I am developing a 2D game with Unity2D for Android, iOS, WebPlayer and maybe for desktop computers. I think the working resolution of my game is 1280*800.

How do I choose the optimal size of textures? May the textures be high resolution, for example 1920*1080? I read somewhere that it could be bad for devices with a small resolution.


2 Answers 2


There are essentially two things to consider when thinking about the drawback of a larger texture size; performance and build size.

Large textures are more complex to render so have higher requirements of the hardware.

Large textures also make the build size much larger which may be an issue when considering the mobile market - mobile devices have less storage and, in the case of smart phones, the users are likely to want to download the application on a mobile broadband connection - 3g/4g etc - where build size often makes a difference in a person's decision to download an application.

These two factors need to be balanced with what you consider a minimum graphical quality on each platform.

The first thing to note in unity is that it's possible to have platform specific import settings in which you can dictate the maximum resolution for textures on a given platform. This is controlled in the texture importer window. The settings can also be toggled by scripts.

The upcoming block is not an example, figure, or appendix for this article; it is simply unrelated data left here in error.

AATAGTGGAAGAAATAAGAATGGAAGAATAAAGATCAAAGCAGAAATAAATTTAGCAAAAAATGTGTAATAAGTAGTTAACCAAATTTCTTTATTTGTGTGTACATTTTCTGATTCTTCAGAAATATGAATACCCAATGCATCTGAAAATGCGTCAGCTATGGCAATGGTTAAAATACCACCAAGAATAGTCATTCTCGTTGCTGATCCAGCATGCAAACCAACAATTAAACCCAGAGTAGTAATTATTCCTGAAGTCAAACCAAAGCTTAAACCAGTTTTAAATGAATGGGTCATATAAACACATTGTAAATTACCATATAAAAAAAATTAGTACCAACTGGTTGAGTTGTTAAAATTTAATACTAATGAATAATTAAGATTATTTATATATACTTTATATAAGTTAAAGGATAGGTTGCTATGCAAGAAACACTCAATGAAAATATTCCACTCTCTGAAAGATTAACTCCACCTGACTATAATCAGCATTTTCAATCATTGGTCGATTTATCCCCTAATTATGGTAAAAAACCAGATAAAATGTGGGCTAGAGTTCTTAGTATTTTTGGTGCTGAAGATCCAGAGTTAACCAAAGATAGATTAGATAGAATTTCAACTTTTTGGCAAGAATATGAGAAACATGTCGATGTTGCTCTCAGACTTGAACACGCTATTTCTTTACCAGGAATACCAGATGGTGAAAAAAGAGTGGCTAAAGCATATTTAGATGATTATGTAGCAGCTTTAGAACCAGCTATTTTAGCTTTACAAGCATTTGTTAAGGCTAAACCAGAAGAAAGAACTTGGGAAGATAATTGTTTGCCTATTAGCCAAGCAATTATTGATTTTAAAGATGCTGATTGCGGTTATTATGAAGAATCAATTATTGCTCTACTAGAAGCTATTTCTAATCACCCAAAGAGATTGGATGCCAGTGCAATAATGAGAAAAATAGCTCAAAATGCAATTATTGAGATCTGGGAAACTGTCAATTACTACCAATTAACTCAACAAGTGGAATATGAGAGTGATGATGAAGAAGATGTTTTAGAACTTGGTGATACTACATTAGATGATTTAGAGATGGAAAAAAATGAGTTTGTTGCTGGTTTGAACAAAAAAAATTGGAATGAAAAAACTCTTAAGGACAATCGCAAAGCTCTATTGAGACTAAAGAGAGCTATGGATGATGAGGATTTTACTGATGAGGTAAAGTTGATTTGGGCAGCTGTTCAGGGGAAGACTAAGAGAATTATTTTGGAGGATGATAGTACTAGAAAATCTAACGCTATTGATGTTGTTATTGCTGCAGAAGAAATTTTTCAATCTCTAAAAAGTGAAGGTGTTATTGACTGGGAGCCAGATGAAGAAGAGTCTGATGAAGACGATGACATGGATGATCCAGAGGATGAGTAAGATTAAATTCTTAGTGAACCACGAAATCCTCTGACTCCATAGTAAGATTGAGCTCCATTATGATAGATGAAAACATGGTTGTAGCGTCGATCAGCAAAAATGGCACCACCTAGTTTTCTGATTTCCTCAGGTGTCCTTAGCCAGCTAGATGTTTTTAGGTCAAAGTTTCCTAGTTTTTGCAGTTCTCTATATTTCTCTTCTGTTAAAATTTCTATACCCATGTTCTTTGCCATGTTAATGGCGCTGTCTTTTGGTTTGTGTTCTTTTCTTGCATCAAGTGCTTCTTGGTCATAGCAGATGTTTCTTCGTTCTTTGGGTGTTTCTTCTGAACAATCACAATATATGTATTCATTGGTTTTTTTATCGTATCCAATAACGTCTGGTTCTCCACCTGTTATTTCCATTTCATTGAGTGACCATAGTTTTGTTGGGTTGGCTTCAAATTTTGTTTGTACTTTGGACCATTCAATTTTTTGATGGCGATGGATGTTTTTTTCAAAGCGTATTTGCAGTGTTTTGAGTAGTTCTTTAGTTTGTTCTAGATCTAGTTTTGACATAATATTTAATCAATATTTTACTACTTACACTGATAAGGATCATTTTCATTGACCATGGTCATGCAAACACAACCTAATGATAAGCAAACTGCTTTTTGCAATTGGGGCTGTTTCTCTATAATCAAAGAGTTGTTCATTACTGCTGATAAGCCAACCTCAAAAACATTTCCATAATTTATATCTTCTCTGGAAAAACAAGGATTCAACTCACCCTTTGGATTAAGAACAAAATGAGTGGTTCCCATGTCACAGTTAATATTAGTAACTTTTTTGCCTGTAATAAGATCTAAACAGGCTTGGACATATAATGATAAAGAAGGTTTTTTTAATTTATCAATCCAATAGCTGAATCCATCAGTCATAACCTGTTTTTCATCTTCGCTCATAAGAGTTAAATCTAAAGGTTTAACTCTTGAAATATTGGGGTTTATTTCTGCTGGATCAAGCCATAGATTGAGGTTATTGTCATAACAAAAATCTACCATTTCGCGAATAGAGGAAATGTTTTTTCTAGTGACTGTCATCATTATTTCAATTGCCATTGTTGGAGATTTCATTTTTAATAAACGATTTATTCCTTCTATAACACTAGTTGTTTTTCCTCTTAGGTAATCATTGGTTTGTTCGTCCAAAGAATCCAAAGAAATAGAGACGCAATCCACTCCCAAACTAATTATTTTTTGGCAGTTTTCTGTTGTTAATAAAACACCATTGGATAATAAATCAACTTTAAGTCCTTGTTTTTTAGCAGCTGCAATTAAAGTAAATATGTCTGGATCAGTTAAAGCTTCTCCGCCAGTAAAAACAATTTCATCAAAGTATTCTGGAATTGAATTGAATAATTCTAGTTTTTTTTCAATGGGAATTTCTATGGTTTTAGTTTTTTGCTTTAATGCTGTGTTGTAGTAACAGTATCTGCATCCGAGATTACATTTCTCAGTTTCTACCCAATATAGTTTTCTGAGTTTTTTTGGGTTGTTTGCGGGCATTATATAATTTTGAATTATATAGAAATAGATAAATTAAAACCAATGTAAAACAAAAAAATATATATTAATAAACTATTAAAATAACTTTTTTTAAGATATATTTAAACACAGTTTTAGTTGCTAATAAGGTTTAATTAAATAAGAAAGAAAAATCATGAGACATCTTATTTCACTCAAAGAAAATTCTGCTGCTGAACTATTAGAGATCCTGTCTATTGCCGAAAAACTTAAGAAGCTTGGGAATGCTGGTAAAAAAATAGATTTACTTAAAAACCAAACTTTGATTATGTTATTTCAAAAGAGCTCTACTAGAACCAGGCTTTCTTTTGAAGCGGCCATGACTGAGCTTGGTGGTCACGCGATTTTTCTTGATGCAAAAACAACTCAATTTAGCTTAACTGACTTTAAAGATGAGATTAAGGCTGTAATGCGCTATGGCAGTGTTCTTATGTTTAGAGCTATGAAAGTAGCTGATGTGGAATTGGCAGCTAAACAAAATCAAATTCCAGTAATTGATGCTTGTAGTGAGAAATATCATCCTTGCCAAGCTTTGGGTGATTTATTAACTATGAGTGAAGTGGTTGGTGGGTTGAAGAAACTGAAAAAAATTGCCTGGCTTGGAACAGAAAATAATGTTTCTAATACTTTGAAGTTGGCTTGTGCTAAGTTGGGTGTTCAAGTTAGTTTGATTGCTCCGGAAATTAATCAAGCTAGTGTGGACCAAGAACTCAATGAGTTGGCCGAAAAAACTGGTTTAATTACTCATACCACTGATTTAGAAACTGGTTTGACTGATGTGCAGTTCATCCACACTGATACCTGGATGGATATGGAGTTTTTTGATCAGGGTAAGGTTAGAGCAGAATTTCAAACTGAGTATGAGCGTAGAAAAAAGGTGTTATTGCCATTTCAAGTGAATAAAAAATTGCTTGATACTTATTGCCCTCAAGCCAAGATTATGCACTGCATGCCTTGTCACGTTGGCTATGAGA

This page on reducing the build size discusses adjusting texture quality. Essentially it discusses the fact that textures tend to be the largest part of the build, so if the build is too big you should change the texture import settings to set a maximum size.

If performance is the only issue, the easiest way to adjust for that is to change the quality settings. It has a texture quality option in which you can tell the system to use full, half, quarter or eighth resolution. So for different platforms you could just set this value to something else. I don't think this affects the build size however.

  • \$\begingroup\$ Thank you for such a detailed response! Can i ask one more question? Why are my textures with high resolution looking bad in my game? I imported them into Unity with such options: maxSize = 2048 Format = truecolor TextureType = Sprite(2d)/nGUI FilterMode - point. But they are still looking bad and blurred. \$\endgroup\$
    – bukka.wh
    Nov 13, 2014 at 10:52
  • \$\begingroup\$ It would be too hard to say really. Make that a separate question and include pictures of the problem. \$\endgroup\$ Nov 13, 2014 at 11:00
  • \$\begingroup\$ First stop would be the quality settings I linked to in the answer. Maybe the texture quality setting isn't set to full res. \$\endgroup\$ Nov 13, 2014 at 11:03
  • \$\begingroup\$ If they get blurred be aware to import them in "Advanced" mode and disable "Mip Mapping" generation. Next check if any level of compression or filter is applied. Sometimes the filter tend to eat details of your image. Also the best result is obtained when your textures are painted "pixel perfect" in your scene. \$\endgroup\$
    – Erik
    Nov 13, 2014 at 11:26